My students need 26 MINECRAFTEDU USER LICENSE and 1 MINECRAFTEDU SERVER SOFTWARE License so they came learn academics through gaming.
MINECRAFTEDU USER LICENSE
|MINECRAFTEDU SERVER SOFTWARE||MinecraftEduTeacherGaming LLC||$41.00||1||$41.00|
Vendor shipping charges $0.00
State sales tax $33.41
County: Ketchikan Gateway
District: Ketchikan Gateway Boro SD
Free/reduced lunch: 40%64%
Level: Grades PreK2
Expiration: Nov 24, 2015
Project ID: 1614754
Please share this project to help me get Minecraft into my classroom and into my students hands.
Reflection: Week Ten: How are electronics viable additions to “crafting” for today’s young person?
What I learned this week are there are many ways to investigate electronics. Tools like Sparksfun, Chibitronics, Adafruit and Littlebits are easy to use kits that stimulate the imagination. It is best said by Sparksfun “Electronics as a creative medium and hands-on learning tool, with products and curriculum designed to develop foundational skills for students to explore the world of electronics, increase investment and ownership in education, and plant the seeds of inventorship in today’s youth.”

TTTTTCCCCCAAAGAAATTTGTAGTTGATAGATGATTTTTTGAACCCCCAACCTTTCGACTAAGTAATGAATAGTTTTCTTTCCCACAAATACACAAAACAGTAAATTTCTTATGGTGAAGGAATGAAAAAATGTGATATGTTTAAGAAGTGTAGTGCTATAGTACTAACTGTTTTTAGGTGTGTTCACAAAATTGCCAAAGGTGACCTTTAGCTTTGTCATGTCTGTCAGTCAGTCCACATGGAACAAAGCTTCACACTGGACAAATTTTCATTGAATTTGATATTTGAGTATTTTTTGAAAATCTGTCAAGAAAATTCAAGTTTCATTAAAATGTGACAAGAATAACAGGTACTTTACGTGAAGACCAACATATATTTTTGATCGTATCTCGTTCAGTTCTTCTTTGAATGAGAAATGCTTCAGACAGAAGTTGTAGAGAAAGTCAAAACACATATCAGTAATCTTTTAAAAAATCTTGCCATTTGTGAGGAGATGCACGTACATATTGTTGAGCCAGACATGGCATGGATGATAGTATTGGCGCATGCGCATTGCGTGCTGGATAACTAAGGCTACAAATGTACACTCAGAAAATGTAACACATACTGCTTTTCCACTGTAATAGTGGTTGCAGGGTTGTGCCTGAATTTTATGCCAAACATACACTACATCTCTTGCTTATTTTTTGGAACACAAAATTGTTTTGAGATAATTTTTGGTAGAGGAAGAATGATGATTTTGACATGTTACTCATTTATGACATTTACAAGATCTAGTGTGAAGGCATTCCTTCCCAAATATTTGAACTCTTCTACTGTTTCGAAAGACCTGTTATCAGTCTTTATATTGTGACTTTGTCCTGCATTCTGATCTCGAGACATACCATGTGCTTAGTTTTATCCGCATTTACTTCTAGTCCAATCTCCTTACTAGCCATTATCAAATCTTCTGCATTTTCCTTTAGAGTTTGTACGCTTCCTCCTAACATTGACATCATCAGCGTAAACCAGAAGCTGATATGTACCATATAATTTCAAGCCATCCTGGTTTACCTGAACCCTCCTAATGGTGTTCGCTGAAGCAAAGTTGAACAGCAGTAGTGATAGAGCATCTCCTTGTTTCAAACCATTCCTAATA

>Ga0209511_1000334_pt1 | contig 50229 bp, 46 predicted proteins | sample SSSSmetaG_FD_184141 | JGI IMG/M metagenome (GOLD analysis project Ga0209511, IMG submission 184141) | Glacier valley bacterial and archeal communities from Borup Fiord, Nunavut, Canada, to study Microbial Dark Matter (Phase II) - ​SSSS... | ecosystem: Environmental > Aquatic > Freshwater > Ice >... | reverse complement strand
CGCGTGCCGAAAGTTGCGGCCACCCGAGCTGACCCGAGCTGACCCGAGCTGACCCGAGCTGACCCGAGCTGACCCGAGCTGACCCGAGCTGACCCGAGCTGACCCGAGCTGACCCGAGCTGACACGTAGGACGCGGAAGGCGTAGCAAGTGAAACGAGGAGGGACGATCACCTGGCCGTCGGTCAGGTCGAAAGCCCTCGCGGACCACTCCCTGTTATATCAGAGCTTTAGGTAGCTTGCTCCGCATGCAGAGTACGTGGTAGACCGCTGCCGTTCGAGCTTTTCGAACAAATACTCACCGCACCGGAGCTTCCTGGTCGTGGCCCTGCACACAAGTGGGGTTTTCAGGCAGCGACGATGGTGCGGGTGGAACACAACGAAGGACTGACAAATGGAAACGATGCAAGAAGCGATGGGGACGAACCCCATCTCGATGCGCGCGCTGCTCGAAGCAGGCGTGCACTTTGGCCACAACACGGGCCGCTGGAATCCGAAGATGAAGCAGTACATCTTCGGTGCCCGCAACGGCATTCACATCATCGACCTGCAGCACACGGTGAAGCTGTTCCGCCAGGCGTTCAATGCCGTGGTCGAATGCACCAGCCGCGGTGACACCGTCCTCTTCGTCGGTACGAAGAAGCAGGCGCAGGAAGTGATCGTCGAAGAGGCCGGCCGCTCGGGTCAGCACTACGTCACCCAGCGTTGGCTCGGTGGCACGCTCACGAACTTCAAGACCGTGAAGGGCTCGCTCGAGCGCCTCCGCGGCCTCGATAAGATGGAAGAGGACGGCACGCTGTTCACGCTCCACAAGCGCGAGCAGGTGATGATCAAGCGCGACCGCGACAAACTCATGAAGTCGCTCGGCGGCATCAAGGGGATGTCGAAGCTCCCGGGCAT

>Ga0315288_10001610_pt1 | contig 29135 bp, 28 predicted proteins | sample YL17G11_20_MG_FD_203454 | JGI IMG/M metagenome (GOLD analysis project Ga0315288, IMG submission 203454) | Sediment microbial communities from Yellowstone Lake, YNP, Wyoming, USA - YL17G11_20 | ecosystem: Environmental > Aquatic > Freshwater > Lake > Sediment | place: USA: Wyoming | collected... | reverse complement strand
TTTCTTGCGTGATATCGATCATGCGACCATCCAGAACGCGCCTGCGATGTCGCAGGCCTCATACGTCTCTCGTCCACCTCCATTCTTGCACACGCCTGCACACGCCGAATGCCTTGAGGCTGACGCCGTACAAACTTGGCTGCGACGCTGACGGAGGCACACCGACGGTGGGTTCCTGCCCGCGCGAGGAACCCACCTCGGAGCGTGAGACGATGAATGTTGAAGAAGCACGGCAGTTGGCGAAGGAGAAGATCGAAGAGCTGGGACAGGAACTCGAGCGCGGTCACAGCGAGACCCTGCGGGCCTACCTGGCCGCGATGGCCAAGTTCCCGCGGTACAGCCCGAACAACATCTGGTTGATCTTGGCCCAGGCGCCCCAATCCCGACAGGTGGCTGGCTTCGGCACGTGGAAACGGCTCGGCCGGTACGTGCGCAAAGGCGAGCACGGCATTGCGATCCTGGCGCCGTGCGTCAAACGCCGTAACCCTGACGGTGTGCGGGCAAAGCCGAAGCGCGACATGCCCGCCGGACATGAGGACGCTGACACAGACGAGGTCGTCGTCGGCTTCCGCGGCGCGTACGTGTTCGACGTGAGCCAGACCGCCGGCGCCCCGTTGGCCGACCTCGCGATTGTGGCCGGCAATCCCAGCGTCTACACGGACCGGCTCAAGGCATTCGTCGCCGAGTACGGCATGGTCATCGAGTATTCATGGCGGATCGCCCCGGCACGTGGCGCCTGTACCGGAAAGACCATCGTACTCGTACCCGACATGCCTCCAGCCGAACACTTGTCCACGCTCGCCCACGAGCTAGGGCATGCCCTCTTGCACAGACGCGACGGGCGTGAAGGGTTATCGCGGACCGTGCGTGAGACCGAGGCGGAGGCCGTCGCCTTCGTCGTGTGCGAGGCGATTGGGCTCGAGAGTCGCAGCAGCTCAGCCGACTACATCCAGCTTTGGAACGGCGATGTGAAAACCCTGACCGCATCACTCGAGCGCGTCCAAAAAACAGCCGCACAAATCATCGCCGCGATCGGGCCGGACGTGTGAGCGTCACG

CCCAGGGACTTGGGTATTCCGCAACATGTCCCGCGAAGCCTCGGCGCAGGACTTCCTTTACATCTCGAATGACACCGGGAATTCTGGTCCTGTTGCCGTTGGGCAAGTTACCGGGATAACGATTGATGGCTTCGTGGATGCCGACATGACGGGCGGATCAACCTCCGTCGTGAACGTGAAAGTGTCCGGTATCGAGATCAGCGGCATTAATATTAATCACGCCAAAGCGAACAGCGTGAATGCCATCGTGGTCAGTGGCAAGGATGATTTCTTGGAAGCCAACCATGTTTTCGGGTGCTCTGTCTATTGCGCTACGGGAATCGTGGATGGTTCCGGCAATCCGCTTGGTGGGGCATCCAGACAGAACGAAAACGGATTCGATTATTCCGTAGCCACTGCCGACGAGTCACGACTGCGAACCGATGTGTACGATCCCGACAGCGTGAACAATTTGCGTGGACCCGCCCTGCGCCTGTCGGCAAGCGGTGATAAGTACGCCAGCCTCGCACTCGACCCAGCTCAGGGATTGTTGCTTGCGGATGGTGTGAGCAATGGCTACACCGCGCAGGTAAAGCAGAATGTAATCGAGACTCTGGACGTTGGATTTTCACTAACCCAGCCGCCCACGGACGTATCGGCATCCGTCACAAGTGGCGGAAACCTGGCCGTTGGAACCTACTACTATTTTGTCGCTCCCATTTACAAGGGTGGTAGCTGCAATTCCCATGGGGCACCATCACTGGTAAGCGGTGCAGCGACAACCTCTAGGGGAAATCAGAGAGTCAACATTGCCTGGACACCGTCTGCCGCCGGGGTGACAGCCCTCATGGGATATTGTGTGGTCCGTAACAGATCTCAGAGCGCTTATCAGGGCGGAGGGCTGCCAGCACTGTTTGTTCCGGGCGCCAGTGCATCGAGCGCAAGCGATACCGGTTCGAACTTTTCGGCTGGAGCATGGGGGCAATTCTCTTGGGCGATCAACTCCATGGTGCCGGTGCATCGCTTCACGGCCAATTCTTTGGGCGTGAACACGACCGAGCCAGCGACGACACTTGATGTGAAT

LittleBits are “easy-to-use color coded electronic building blocks that empower students to understand the world around them and create inventions that transform it.” At the Littlebits education website you can buy kits in different size and website offers support and lesson plans. One of the things I liked about the Littlebit kits is they components are reusable. Kits start at $99 and go up to $5000 for the Pro Library kit intended for makerspaces. Littlebits mission is to inspire the next generation of inventors by providing a 21st-century learning tool at the intersection of STEM/STEAM and the Maker Movement.
With electronics students can build a robot, create a circuit, make your clothes light up or your door bell ring. There are so many possible ways for students to utilize this powerful tool. Electronics are hands on student centered learning that encourage collaboration and imagination.
I would really like to try out the conductive thread and pen. Tool Cool.
Littlebits. Retrieved from http://littlebits.cc/